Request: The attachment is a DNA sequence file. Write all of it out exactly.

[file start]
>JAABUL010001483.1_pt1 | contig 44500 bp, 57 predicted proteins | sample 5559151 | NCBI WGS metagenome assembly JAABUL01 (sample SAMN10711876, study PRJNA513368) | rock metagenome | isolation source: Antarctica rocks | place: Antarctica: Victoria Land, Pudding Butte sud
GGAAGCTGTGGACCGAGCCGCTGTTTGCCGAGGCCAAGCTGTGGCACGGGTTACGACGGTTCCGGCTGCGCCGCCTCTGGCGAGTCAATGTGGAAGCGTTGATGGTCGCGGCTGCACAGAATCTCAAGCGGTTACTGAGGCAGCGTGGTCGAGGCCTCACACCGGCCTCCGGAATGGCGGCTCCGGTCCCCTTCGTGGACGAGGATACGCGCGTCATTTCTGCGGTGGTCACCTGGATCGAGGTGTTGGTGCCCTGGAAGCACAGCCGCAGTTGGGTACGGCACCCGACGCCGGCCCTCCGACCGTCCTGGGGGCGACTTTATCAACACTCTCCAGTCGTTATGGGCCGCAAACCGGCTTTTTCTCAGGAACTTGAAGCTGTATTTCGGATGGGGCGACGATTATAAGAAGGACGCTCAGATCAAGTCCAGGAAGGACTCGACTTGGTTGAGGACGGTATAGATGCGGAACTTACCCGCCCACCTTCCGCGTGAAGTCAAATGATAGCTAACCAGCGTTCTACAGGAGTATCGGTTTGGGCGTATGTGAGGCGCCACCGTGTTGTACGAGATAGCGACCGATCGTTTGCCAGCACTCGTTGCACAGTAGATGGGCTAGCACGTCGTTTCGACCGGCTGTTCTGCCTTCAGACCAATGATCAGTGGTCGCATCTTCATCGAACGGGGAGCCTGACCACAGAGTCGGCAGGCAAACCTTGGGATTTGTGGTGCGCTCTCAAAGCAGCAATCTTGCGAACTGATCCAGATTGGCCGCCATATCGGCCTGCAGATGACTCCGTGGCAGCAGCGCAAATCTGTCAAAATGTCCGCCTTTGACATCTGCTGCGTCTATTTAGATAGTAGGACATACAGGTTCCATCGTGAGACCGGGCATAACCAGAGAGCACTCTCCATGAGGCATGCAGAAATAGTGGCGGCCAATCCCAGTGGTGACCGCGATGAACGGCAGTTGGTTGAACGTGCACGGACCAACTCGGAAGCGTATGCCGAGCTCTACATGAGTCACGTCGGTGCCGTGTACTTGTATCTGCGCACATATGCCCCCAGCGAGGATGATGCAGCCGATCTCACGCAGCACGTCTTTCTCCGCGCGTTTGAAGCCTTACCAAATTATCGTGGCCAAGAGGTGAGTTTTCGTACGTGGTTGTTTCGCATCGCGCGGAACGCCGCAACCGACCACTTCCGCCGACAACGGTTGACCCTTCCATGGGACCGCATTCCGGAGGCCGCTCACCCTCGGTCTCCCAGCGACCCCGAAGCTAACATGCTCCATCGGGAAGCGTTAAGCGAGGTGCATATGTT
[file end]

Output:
>JAABUL010001483.1_pt1 | contig 44500 bp, 57 predicted proteins | sample 5559151 | NCBI WGS metagenome assembly JAABUL01 (sample SAMN10711876, study PRJNA513368) | rock metagenome | isolation source: Antarctica rocks | place: Antarctica: Victoria Land, Pudding Butte sud
GGAAGCTGTGGACCGAGCCGCTGTTTGCCGAGGCCAAGCTGTGGCACGGGTTACGACGGTTCCGGCTGCGCCGCCTCTGGCGAGTCAATGTGGAAGCGTTGATGGTCGCGGCTGCACAGAATCTCAAGCGGTTACTGAGGCAGCGTGGTCGAGGCCTCACACCGGCCTCCGGAATGGCGGCTCCGGTCCCCTTCGTGGACGAGGATACGCGCGTCATTTCTGCGGTGGTCACCTGGATCGAGGTGTTGGTGCCCTGGAAGCACAGCCGCAGTTGGGTACGGCACCCGACGCCGGCCCTCCGACCGTCCTGGGGGCGACTTTATCAACACTCTCCAGTCGTTATGGGCCGCAAACCGGCTTTTTCTCAGGAACTTGAAGCTGTATTTCGGATGGGGCGACGATTATAAGAAGGACGCTCAGATCAAGTCCAGGAAGGACTCGACTTGGTTGAGGACGGTATAGATGCGGAACTTACCCGCCCACCTTCCGCGTGAAGTCAAATGATAGCTAACCAGCGTTCTACAGGAGTATCGGTTTGGGCGTATGTGAGGCGCCACCGTGTTGTACGAGATAGCGACCGATCGTTTGCCAGCACTCGTTGCACAGTAGATGGGCTAGCACGTCGTTTCGACCGGCTGTTCTGCCTTCAGACCAATGATCAGTGGTCGCATCTTCATCGAACGGGGAGCCTGACCACAGAGTCGGCAGGCAAACCTTGGGATTTGTGGTGCGCTCTCAAAGCAGCAATCTTGCGAACTGATCCAGATTGGCCGCCATATCGGCCTGCAGATGACTCCGTGGCAGCAGCGCAAATCTGTCAAAATGTCCGCCTTTGACATCTGCTGCGTCTATTTAGATAGTAGGACATACAGGTTCCATCGTGAGACCGGGCATAACCAGAGAGCACTCTCCATGAGGCATGCAGAAATAGTGGCGGCCAATCCCAGTGGTGACCGCGATGAACGGCAGTTGGTTGAACGTGCACGGACCAACTCGGAAGCGTATGCCGAGCTCTACATGAGTCACGTCGGTGCCGTGTACTTGTATCTGCGCACATATGCCCCCAGCGAGGATGATGCAGCCGATCTCACGCAGCACGTCTTTCTCCGCGCGTTTGAAGCCTTACCAAATTATCGTGGCCAAGAGGTGAGTTTTCGTACGTGGTTGTTTCGCATCGCGCGGAACGCCGCAACCGACCACTTCCGCCGACAACGGTTGACCCTTCCATGGGACCGCATTCCGGAGGCCGCTCACCCTCGGTCTCCCAGCGACCCCGAAGCTAACATGCTCCATCGGGAAGCGTTAAGCGAGGTGCATATGTT